For operators a definite yes. It is a great game that pays itself off pretty quickly and its arcade exclusive. It doesn’t need to be set to a dollar a play either and still does fine. I also think its great to support independent, new developments that create solid games. For players, it is a fun game that should satisfy any fan of rail-shooters or anyone that likes blowing stuff up. I have several regulars that play the game often and some have told me it is one of their favorite games. I have heard of operators saying it has not done well for them – it obviously wasn’t done with the same level of detail as Terminator or Transformers but when I had a House of the Dead 4 SDX, Friction often beat it in earnings. As of Jan 2015, it still maintains a consistent level of play. Why some locations didn’t see what I have out of it, I don’t know. I don’t have any focus on redemption either so it is probably the crowd I draw in being different and older on average.


Direct video feed:

Video from my arcade (unfortunately my camera stinks with the focus at times)

My kitted out version

Dedicated Chinese version

Photo of the game in kitted form at IAAPA 2010 in a Time Crisis II cabinet (November 2010)


Prototype seen at Amusement Expo 2010 – March 2010

Another look at the prototype from Amusement Expo 2010 – March 2010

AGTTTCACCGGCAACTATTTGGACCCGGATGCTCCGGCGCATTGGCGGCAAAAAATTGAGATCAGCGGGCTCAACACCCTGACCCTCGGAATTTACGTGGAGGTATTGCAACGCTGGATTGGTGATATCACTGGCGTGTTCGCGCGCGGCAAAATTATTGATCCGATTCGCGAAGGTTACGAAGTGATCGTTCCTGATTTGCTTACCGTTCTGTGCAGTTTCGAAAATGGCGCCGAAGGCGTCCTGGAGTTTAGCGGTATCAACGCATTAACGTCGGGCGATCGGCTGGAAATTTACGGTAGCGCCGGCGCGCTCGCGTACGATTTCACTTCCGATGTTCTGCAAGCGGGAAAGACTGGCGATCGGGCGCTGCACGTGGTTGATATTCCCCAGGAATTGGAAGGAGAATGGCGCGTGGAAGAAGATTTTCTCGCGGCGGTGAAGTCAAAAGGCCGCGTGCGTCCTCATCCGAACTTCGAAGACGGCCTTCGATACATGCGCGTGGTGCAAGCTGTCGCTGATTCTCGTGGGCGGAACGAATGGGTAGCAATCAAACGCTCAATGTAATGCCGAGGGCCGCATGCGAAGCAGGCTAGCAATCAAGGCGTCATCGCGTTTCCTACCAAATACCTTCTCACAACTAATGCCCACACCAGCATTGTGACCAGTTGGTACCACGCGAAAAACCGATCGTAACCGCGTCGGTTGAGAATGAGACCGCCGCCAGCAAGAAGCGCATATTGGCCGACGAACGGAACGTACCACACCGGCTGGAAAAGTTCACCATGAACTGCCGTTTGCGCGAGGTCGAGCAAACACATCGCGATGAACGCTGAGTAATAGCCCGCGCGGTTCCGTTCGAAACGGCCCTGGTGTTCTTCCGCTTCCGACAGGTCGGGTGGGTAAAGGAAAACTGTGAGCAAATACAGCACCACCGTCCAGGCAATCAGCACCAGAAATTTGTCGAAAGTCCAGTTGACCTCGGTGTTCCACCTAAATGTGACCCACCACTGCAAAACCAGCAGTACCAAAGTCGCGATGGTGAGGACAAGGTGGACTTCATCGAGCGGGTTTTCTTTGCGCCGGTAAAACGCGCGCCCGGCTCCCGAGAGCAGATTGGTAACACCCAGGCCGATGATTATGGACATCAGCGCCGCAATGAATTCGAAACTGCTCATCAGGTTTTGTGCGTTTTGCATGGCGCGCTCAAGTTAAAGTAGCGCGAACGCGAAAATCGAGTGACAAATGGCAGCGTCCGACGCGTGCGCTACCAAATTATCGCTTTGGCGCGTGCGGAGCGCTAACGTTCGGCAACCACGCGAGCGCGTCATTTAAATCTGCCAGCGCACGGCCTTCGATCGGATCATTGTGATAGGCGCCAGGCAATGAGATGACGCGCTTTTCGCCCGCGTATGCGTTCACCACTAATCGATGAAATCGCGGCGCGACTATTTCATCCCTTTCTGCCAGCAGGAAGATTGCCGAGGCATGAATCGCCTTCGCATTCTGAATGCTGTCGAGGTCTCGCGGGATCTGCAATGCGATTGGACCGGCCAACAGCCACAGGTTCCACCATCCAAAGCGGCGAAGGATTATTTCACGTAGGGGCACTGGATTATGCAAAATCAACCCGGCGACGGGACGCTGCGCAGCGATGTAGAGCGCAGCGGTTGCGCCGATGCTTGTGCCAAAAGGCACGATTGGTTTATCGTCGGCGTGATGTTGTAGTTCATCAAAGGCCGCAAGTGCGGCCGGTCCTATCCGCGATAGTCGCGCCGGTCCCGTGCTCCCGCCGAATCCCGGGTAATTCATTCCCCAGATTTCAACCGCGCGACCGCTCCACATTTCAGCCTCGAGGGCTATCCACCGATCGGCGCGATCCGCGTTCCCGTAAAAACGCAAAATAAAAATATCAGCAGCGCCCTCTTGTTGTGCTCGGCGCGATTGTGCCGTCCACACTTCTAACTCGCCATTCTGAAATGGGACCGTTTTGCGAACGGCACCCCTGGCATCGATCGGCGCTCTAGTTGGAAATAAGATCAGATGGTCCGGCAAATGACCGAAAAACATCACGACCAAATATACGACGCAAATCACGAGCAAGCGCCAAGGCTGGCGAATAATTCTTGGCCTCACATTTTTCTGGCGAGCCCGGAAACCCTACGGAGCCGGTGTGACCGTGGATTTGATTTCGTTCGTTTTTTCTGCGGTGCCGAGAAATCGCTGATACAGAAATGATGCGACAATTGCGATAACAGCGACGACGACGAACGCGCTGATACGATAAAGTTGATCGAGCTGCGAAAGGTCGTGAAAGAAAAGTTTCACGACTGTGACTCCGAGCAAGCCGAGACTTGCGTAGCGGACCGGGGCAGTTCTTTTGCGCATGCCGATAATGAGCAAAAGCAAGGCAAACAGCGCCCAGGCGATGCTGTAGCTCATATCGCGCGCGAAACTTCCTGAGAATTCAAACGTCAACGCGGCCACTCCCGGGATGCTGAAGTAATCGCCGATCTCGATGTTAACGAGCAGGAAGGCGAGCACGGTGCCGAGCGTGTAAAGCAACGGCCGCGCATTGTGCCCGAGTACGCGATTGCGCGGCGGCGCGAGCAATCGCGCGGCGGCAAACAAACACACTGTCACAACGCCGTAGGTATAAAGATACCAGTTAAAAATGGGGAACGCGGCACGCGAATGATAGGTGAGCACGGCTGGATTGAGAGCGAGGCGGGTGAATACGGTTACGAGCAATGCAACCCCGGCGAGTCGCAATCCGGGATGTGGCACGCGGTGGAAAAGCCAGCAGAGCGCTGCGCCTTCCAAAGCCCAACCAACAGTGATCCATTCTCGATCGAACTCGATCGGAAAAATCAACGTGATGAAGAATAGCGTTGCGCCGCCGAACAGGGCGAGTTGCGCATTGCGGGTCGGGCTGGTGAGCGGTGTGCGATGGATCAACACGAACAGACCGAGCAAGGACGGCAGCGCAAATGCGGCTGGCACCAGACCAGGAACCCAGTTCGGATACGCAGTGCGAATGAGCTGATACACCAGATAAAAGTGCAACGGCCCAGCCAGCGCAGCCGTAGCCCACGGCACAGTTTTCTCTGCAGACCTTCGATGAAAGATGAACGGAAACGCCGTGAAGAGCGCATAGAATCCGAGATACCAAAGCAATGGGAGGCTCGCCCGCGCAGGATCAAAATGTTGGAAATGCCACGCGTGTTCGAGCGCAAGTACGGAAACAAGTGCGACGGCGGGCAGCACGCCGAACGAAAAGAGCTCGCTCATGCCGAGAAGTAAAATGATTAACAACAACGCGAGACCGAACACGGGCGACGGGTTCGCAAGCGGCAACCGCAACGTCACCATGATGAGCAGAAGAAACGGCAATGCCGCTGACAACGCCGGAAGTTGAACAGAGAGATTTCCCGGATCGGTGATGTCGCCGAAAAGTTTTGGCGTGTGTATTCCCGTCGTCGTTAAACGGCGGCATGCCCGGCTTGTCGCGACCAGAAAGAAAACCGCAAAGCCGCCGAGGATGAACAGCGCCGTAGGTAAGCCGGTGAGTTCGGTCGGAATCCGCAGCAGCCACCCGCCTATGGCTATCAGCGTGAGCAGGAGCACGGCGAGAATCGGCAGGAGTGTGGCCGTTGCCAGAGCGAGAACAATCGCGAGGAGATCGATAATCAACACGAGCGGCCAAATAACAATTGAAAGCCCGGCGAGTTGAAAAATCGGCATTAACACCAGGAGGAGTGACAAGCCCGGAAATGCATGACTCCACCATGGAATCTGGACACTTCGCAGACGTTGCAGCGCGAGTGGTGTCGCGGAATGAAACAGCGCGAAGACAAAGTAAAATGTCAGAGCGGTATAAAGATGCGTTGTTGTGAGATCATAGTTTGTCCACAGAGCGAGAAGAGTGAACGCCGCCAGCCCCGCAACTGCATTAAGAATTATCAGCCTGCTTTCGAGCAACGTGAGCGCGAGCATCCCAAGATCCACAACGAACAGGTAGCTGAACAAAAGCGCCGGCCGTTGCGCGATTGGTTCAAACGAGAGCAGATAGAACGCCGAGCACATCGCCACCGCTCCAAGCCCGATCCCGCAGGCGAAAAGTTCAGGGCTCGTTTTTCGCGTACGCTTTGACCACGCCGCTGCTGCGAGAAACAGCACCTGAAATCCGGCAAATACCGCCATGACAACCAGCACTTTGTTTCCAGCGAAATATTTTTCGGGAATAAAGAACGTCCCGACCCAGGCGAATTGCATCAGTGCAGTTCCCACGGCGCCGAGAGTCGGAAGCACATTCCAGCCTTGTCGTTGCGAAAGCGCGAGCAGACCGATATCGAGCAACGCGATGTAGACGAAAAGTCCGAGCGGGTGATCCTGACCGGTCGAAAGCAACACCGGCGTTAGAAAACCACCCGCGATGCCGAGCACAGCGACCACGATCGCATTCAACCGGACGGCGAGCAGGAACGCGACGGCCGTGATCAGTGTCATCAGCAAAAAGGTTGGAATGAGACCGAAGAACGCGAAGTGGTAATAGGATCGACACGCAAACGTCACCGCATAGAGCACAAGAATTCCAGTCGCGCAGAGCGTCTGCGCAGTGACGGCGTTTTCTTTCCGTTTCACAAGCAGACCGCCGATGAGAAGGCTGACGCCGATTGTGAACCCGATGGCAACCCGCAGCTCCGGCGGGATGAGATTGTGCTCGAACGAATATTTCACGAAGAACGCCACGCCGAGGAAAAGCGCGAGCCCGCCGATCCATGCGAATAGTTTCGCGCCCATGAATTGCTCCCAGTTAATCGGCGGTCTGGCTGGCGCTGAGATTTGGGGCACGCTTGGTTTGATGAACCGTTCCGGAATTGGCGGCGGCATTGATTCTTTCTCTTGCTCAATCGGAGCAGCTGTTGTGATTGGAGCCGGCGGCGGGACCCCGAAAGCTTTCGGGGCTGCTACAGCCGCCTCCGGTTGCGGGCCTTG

Direct Video of early beta build

Another direct video of an early Friction beta

ARCADE HEROES STORIES: See our various stories regarding Friction. We were the first to break the story of this game since it was first revealed in September 2008.

Say Hello to Friction – A New Arcade Company and a New Game (September 2008)
Back from AMOA ’08 – some thoughts, impressions and a fire (and my little part in all this) (September 2008)
Brief update on indie arcade titles Dark Presence and Friction (January 2010)
First full look at the indie arcade game Friction (January 2010)
Amusement Expo 2010: Friction Game Studios, Pipeline Games, Lights Out Boxing, & the ICE booth (March 2010)
Amusement Expo 2010 Wrap-up part 2 (this time in pictures!) (March 2010)
Friction debuting at IAAPA next week (November 2010)
IAAPA Pics Round 2 (November 2010)
IAAPA 2010: Touch FX, Pirate King, Friction, Sea Wolf (November 2010)